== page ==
An example of Neo-Russian style: Restoration work gets underway at the Church of St Nicholas of Myra on the Three Hills

August 26

Restoration work has started at the Church of St Nicholas of Myra on the Three Hills. The complex of buildings in Novovagankovsky Pereulok is an example of the Neo-Russian (or Pseudo-Russian) style. Components of old Russian as well as Byzantine architecture are typical of this style.

The church was rebuilt on several occasions during its history. Its current appearance took shape in the mid-19th and early 20th centuries. It features pediments and decorative mouldings around doorways and windows resembling kokoshniks. The church, the refectory and the four-tier belfry are made of brick. All the facades are plastered and painted white.

The church complex was not renovated for almost 30 years and fell into disrepair. Now conservators have to restore not only the facades, but also the interiors and the iconostasis paintings. They will renovate the refectory and the belfry as well. Builders will reinforce the foundation and the brick walls, replace the roofing and utility lines, and landscape the grounds. Currently, old paint and cracked plastering are being removed from the facades.

“The church and its grounds have a rich history of almost four centuries. The first church on this site was wooden, built way back in 1637. At that time, it was named after St Nicholas and its location, where there were three hills. Almost 100 years later, the wooden church was replaced by a stone one in the Moscow Classicism style, to which several side altars were later added. First came the side altar of St Demetrius, Metropolitan of Rostov, and later the side altar of the Theotokos Life-Giving Spring icon. The refectory was expanded in 1860. New facades of the refectory and the four-tier belfry with a spherical roof were built in the late 19th century in the Neo-Russian style,” said Head of the Moscow Department of Cultural Heritage Alexei Yemelyanov.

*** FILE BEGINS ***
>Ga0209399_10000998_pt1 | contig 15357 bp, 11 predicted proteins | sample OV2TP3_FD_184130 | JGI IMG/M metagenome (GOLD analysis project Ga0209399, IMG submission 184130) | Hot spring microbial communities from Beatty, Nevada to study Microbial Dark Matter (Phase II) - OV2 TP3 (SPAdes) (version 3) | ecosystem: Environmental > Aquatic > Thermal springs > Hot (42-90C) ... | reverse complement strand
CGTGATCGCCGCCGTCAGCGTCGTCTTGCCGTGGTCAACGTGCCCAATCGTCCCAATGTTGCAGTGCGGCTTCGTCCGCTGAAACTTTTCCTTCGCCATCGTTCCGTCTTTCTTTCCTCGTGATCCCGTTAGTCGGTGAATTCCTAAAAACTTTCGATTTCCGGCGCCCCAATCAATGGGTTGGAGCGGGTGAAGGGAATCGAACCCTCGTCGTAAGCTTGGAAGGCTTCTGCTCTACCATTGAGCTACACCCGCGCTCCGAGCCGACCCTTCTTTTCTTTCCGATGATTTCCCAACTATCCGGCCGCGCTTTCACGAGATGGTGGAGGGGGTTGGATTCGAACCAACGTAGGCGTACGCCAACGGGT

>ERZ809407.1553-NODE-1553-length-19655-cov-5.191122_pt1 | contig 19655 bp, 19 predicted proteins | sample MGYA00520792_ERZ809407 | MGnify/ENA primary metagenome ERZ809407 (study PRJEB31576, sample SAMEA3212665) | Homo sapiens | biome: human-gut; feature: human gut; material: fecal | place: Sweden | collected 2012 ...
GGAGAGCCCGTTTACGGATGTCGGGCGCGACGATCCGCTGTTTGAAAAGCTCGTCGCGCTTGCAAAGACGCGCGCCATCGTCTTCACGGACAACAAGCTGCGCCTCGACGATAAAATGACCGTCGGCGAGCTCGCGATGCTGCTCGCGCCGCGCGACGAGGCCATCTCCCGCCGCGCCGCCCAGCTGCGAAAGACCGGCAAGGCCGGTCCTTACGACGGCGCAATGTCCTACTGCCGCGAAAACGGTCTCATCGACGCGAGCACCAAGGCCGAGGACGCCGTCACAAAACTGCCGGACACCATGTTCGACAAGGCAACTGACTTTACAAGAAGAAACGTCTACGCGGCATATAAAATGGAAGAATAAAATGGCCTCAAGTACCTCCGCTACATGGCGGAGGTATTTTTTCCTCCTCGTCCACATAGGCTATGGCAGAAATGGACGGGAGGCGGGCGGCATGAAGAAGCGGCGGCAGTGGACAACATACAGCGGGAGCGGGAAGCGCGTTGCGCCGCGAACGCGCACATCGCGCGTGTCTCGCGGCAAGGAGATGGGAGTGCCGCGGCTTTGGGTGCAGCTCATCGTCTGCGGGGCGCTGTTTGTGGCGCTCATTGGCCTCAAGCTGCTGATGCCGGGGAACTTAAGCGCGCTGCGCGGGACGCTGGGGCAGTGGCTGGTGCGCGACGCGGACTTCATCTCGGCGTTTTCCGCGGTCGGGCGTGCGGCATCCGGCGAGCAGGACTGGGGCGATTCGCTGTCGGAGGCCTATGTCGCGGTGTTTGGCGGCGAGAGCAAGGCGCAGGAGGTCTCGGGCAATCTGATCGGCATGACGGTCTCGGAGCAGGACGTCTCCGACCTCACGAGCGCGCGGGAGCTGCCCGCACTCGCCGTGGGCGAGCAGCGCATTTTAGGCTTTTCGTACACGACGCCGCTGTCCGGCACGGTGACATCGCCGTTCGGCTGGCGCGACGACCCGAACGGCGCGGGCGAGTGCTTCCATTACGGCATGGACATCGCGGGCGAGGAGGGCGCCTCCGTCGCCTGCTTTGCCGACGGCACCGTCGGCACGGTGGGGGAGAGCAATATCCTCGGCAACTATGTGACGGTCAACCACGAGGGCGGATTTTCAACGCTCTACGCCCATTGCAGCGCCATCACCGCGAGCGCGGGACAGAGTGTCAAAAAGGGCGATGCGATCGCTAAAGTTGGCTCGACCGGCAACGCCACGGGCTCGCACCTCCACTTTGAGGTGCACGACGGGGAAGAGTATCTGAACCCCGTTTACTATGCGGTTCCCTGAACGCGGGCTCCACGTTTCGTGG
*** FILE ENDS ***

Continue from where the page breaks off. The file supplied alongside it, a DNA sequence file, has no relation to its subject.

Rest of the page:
He also said that the refectory and the belfry stood out against the general architectural style. In 1908, it was decided to perform major renovations and redesign the church in the Neo-Russian style. Georgy Kaizer, a well-known architect, developed the design. Current work plan took into account his blueprints.

Northern facade of the Church of St Nicholas of Myra on the Three Hills in Novoye Vagankovo, 1831. Reproduced from the book Moscow: Photos of Locations, Churches, Buildings and Other Structures. Part IV. Moskva Publishing House. 1886.

The church was closed during Soviet times. Its cupolas were removed, the window openings were filled in, and the building was turned into a community centre. The situation changed in the 1990s: the church was reopened and renovated. 

The Church of St Nicholas of Myra on the Three Hills is an identified historical site. The restoration work complies with documentation approved by the Department of Cultural Heritage and is supervised by its experts. It is to be completed by the end of 2022.

Mansions in Znamenka Street and other works by Georgy Kaizer

Georgy Kaizer (1860–1931) is a Russian and Soviet architect. He graduated from the Moscow School of Painting, Sculpture and Architecture as a qualified artist of architecture. In 1895, he became an honorary monitor of the Moscow Palace Orphanage, and started constructing and renovating the orphanage buildings.

The buildings and churches built to his design can be found in Moscow to this day. They include the mansions at 5 Znamenka Street and 23 Bakhrushin Street, the Church of St Metrophanes, Bishop of Voronezh (40, 2nd Khutorskaya Street, Bldg. 1), and the trading house with the belfry of St Nicholas Greek Monastery (13 Nikolskaya Street).

Monument conservation and restoration is a priority of the Moscow City Department of Cultural Heritage. Many monuments get a new life and are adapted to modern use, while preserving Moscow’s historical look. Over 1,400 cultural heritage sites have been restored since 2011, including 203 in 2019.


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